Credit is an essential component of financial wellbeing in America, and unequal access to it is a large factor in the economic disparities between demographic groups that exist today. Today, machine learning algorithms, sometimes trained on alternative data, are increasingly being used to determine access to credit, yet research has shown that machine learning can encode many different versions of "unfairness," thus raising the concern that banks and other financial institutions could -- potentially unwittingly -- engage in illegal discrimination through the use of this technology. In the US, there are laws in place to make sure discrimination does not happen in lending and agencies charged with enforcing them. However, conversations around fair credit models in computer science and in policy are often misaligned: fair machine learning research often lacks legal and practical considerations specific to existing fair lending policy, and regulators have yet to issue new guidance on how, if at all, credit risk models should be utilizing practices and techniques from the research community. This paper aims to better align these sides of the conversation. We describe the current state of credit discrimination regulation in the United States, contextualize results from fair ML research to identify the specific fairness concerns raised by the use of machine learning in lending, and discuss regulatory opportunities to address these concerns.
Deployed AI systems often do not work. They can be constructed haphazardly, deployed indiscriminately, and promoted deceptively. However, despite this reality, scholars, the press, and policymakers pay too little attention to functionality. This leads to technical and policy solutions focused on "ethical" or value-aligned deployments, often skipping over the prior question of whether a given system functions, or provides any benefits at all.To describe the harms of various types of functionality failures, we analyze a set of case studies to create a taxonomy of known AI functionality issues. We then point to policy and organizational responses that are often overlooked and become more readily available once functionality is drawn into focus. We argue that functionality is a meaningful AI policy challenge, operating as a necessary first step towards protecting affected communities from algorithmic harm.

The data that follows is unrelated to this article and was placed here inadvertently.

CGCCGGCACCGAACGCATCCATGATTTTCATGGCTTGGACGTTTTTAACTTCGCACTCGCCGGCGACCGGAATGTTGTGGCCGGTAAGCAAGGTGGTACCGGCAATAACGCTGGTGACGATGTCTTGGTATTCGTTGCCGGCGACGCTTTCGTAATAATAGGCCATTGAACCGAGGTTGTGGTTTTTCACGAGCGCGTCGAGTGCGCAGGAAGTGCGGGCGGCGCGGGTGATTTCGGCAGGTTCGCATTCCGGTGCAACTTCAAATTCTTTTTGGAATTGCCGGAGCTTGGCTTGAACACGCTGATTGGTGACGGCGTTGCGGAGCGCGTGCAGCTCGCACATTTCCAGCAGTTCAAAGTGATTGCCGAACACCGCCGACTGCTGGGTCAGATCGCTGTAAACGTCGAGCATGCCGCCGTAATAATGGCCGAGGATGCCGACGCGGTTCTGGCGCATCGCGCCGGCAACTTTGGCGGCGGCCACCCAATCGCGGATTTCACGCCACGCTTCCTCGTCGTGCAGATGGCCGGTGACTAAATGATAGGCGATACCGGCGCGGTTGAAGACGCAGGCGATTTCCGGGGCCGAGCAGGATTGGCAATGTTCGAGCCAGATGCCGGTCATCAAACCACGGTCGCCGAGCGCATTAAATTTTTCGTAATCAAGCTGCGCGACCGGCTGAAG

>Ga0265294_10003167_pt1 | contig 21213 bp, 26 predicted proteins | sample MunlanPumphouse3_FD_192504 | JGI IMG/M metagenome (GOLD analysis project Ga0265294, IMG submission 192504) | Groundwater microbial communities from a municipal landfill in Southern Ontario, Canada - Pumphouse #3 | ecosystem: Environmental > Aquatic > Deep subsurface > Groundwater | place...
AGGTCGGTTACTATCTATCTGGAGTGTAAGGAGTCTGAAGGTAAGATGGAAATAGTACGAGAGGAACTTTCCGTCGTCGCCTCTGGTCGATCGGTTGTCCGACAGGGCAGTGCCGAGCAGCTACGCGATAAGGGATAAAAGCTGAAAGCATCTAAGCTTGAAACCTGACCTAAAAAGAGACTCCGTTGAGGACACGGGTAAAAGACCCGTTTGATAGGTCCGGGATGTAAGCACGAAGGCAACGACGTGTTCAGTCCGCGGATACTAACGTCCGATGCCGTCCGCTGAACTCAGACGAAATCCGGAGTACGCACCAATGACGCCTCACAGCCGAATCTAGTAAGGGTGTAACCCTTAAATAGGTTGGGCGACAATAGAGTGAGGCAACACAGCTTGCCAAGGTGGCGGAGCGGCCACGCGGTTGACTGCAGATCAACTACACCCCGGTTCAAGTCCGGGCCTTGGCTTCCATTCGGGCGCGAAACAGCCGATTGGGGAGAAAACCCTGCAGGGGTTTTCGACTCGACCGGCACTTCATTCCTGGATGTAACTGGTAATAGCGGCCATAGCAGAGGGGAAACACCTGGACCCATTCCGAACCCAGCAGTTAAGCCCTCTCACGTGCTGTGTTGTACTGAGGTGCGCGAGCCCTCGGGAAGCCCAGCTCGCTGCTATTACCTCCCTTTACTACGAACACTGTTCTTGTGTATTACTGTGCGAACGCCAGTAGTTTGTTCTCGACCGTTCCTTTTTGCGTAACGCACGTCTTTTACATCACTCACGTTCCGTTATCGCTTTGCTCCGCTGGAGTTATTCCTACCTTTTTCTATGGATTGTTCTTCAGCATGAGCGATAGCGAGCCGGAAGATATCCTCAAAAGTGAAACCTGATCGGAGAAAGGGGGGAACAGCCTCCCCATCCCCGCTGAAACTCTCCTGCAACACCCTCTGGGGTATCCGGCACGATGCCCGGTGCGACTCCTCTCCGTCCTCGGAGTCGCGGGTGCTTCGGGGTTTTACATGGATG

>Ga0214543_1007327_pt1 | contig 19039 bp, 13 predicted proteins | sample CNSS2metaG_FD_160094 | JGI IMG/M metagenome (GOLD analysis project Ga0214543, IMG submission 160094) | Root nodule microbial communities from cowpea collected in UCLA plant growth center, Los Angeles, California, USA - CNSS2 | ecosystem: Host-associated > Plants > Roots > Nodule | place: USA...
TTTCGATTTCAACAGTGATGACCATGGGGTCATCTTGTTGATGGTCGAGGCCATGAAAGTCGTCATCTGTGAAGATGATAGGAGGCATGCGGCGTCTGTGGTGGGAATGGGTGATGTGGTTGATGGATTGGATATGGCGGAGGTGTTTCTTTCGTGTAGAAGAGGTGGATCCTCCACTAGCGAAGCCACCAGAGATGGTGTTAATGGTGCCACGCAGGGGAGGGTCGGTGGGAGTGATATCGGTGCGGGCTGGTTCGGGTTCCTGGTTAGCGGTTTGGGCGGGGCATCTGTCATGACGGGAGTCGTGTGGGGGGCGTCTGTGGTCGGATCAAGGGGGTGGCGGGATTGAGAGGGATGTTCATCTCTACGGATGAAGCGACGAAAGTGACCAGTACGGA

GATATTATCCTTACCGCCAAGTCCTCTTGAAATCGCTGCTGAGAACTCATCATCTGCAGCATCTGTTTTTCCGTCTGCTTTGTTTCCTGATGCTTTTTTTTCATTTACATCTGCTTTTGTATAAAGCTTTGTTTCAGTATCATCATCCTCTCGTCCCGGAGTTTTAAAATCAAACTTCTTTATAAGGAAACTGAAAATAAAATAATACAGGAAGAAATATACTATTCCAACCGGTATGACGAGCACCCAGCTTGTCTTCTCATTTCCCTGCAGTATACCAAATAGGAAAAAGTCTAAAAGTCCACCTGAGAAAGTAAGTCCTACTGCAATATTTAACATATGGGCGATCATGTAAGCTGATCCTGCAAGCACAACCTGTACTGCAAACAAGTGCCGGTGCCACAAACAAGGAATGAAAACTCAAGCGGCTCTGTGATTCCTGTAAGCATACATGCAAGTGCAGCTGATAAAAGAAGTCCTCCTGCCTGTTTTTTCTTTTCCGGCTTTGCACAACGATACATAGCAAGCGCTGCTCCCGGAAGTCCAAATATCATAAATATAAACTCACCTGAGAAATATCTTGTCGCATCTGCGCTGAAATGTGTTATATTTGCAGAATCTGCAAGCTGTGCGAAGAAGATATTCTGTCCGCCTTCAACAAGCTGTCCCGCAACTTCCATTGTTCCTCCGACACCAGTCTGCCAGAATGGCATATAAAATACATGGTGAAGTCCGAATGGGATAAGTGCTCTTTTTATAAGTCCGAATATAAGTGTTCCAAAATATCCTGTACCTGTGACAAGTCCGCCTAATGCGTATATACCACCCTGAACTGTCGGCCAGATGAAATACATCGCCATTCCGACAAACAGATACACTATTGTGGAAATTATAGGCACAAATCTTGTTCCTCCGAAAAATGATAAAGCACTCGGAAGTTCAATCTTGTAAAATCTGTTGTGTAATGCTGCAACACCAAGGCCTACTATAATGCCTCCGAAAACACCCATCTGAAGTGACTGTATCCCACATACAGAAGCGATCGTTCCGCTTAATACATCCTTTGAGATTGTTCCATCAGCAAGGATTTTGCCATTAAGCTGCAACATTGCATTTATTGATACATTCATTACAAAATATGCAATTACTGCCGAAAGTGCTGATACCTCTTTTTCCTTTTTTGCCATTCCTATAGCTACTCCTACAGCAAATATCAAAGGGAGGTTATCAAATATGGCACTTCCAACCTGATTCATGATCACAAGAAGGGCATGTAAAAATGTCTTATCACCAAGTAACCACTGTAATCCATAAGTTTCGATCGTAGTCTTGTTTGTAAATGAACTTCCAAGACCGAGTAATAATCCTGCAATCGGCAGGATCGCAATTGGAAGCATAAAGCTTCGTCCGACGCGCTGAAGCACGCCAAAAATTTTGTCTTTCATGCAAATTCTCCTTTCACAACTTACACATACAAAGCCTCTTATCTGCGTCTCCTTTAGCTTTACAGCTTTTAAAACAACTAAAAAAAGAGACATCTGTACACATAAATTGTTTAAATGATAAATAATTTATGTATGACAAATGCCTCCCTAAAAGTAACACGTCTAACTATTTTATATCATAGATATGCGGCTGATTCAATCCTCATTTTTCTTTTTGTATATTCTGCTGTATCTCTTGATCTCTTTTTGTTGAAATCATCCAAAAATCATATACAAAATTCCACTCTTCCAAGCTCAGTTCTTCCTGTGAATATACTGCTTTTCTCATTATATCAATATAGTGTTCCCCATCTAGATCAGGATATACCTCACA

Game-theoretic formulations of feature importance have become popular as a way to "explain" machine learning models. These methods define a cooperative game between the features of a model and distribute influence among these input elements using some form of the game's unique Shapley values. Justification for these methods rests on two pillars: their desirable mathematical properties, and their applicability to specific motivations for explanations. We show that mathematical problems arise when Shapley values are used for feature importance and that the solutions to mitigate these necessarily induce further complexity, such as the need for causal reasoning. We also draw on additional literature to argue that Shapley values do not provide explanations which suit human-centric goals of explainability.